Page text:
Twenty miles west of Vineyard Wind, South Fork Wind wants to undertake a smaller project, with 12 turbines generating about one-sixth the overall power. But the impact on fisheries habitats there is expected to be far worse, according to NMFS scientists.
South Fork Wind spans Cox Ledge, a spawning ground for Atlantic cod and 25 other species vital to the marine ecosystem and commercial fishing. Turbine locations for the project “may result in cascading long term to permanent effects to species that rely on this area for spawning,” a fisheries administrator cautioned BOEM. He added that the habitats “may take years to decades to recover.”
South Fork developers were more explicit than BOEM about the risks of turbine construction. “Intense sound pressure waves” may result in “injury or mortality caused by rupturing swim bladders or by internal hemorrhaging,” the developers wrote in their approved construction plans. Pile driving has the “potential to interrupt migration patterns” for fish.
Nevertheless, BOEM concluded that “considerable uncertainty remains” about the project’s impact. The “available evidence to date suggests that the effects of long-term habit alteration from wind development on finfish are generally beneficial,” BOEM stated in August 2021, writing that the construction on Cox Ledge “could result in beneficial, neutral, or potentially negative effects.” In January 2022, BOEM approved South Fork Wind to begin construction.
“It’s frustrating that there aren’t clear requirements to avoid an impact to these habitats,” said Michelle Bachman, a fishery analyst studying habitat and offshore wind, who led the research on South Fork Wind for the NMFS regional office. “There isn’t much we have the ability to do.”
Both Vineyard Wind and South Fork Wind have enjoyed a key advocate: Beaudreau.
After leaving government during the Trump administration, Beaudreau became a partner at the law firm Latham & Watkins. He represented major offshore wind firms, including Vineyard Wind and Ørsted, the developer behind South Fork Wind. Beaudreau also worked with Avangrid Renewables — one of two partners behind Vineyard Wind — on “environmental and permitting matters” for another offshore wind project, The Washington Post reported.
Beaudreau’s potential conflicts of interest dwarf those of David Bernhardt, a former fossil fuels lobbyist who served as deputy secretary and secretary of the Interior Department in the Trump administration. Bernhardt has said he carried a list of 22 former clients with him so he could avoid conflicts. In Beaudreau’s financial disclosures, he reported working for 35 clients during the Trump administration, including 10 companies with offshore wind developments.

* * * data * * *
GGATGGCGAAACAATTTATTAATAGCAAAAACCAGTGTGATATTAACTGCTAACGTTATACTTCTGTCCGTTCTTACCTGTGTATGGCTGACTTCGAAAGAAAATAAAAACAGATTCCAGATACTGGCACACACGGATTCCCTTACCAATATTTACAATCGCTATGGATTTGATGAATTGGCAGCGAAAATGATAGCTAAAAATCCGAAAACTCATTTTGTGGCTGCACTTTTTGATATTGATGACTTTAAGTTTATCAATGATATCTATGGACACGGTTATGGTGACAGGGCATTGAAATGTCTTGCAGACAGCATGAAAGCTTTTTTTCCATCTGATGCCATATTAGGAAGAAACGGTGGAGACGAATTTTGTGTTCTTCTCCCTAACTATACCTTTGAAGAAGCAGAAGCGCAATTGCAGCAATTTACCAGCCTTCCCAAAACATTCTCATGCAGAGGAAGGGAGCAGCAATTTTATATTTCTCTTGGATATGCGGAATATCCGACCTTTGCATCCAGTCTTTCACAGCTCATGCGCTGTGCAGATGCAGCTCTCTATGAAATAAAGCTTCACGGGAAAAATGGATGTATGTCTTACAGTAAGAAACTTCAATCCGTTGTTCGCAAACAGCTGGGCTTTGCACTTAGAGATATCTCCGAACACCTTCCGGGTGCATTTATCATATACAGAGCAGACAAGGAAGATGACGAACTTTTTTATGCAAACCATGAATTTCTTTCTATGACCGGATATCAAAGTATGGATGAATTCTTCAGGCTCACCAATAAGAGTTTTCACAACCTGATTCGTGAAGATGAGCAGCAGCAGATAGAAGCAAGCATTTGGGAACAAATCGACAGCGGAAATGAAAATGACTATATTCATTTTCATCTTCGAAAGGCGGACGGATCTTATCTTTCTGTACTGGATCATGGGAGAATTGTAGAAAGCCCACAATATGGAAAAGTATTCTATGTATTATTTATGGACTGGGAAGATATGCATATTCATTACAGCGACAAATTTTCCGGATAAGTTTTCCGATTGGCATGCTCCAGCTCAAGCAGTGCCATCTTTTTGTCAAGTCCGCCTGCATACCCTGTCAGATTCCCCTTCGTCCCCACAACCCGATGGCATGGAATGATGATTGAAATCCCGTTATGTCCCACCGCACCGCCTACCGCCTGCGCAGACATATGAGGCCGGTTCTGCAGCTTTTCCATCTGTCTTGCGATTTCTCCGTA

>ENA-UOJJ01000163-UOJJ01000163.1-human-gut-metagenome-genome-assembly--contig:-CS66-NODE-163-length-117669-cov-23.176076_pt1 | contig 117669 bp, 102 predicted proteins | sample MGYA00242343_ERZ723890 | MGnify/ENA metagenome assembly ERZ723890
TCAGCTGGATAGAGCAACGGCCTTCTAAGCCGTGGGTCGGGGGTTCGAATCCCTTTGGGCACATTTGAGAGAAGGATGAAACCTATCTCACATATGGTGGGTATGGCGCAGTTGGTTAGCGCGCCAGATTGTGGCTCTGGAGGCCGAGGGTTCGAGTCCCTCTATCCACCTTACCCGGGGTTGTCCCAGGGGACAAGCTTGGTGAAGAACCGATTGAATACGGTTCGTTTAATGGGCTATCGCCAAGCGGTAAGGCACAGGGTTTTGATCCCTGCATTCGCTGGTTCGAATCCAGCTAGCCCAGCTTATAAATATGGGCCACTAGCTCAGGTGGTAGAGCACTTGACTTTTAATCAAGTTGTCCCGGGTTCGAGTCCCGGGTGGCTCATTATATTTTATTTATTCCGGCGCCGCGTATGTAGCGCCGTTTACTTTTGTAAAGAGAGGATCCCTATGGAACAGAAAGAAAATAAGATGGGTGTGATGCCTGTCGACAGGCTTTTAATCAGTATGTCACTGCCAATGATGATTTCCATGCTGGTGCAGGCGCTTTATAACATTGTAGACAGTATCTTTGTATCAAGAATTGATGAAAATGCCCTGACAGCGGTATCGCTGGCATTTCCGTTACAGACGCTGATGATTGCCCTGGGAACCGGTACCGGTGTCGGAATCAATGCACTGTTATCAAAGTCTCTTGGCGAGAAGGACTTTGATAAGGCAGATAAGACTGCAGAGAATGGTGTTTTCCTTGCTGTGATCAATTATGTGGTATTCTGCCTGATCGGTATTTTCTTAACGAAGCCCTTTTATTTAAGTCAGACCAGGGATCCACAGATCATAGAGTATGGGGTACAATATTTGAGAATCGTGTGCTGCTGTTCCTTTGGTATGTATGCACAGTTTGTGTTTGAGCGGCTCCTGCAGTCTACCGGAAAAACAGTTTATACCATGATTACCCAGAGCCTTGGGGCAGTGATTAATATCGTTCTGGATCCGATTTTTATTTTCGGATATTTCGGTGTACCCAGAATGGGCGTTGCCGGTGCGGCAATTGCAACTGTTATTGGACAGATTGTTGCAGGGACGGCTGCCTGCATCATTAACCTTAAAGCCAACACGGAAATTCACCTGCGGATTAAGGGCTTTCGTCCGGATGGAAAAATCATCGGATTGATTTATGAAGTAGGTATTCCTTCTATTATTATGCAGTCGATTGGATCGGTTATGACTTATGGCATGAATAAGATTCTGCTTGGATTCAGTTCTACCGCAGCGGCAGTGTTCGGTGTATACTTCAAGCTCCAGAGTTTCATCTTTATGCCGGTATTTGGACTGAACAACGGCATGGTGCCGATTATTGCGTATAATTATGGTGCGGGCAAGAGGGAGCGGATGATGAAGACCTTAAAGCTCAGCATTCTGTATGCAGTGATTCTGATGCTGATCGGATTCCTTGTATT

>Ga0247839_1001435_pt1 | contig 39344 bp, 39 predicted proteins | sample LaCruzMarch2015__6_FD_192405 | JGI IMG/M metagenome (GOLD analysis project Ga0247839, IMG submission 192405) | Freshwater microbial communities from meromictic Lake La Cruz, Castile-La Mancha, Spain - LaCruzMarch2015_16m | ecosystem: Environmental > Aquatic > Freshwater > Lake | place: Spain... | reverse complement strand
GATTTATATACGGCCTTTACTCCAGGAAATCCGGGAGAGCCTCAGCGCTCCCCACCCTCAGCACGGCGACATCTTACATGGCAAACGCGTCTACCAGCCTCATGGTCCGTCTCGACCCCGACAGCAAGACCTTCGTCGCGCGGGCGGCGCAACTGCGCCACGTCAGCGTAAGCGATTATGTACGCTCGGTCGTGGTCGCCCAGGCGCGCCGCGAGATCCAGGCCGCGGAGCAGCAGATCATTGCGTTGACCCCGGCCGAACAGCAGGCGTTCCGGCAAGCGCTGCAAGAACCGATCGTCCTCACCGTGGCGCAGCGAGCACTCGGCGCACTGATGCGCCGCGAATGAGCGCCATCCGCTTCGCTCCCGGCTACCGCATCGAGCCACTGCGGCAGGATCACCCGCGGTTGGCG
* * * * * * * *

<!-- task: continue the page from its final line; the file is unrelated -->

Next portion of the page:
Beaudreau “has very deep conflicts,” said Hartl, of the Center for Biological Diversity. The Interior Department, he said, “is under enormous political pressure to accelerate this industry. He is driving that.”
Nevertheless, Beaudreau sailed through. The U.S. Senate confirmed him in June 2021 by an 88-9 vote. In a letter read aloud by Sen. Joe Manchin, the West Virginia Democrat who chairs the Senate Committee on Energy and Natural Resources, former Obama administration interior secretary Sally Jewell lauded Beaudreau’s “pragmatic knowledge of how to get things done.”
Beaudreau promised to recuse himself from decisions directly affecting former clients for two years. Still, emails show he and Lefton, who as head of BOEM reported to him, scheduled joint meetings with executives of offshore wind companies — including one with the then-head of the American Clean Power Association and another with a past chief executive of Avangrid.
The Interior Department did not respond to questions about what was discussed at the meetings.
“There is nothing that leaves the Interior Department that doesn’t have to first cross the desk of the deputy secretary,” said a former high ranking Interior official, who requested anonymity to avoid jeopardizing his career prospects. “It is a position that makes it very difficult to avoid any conflicts of interest.”
In Denmark, where the first offshore wind farm was built in 1991, a law mandates that fishermen be compensated for loss of income when other ocean users take up fishing grounds. According to the Danish Energy Agency, an offshore wind project will “necessarily” have an impact on fisheries in the area, and so it is essential to have a legal framework to address it.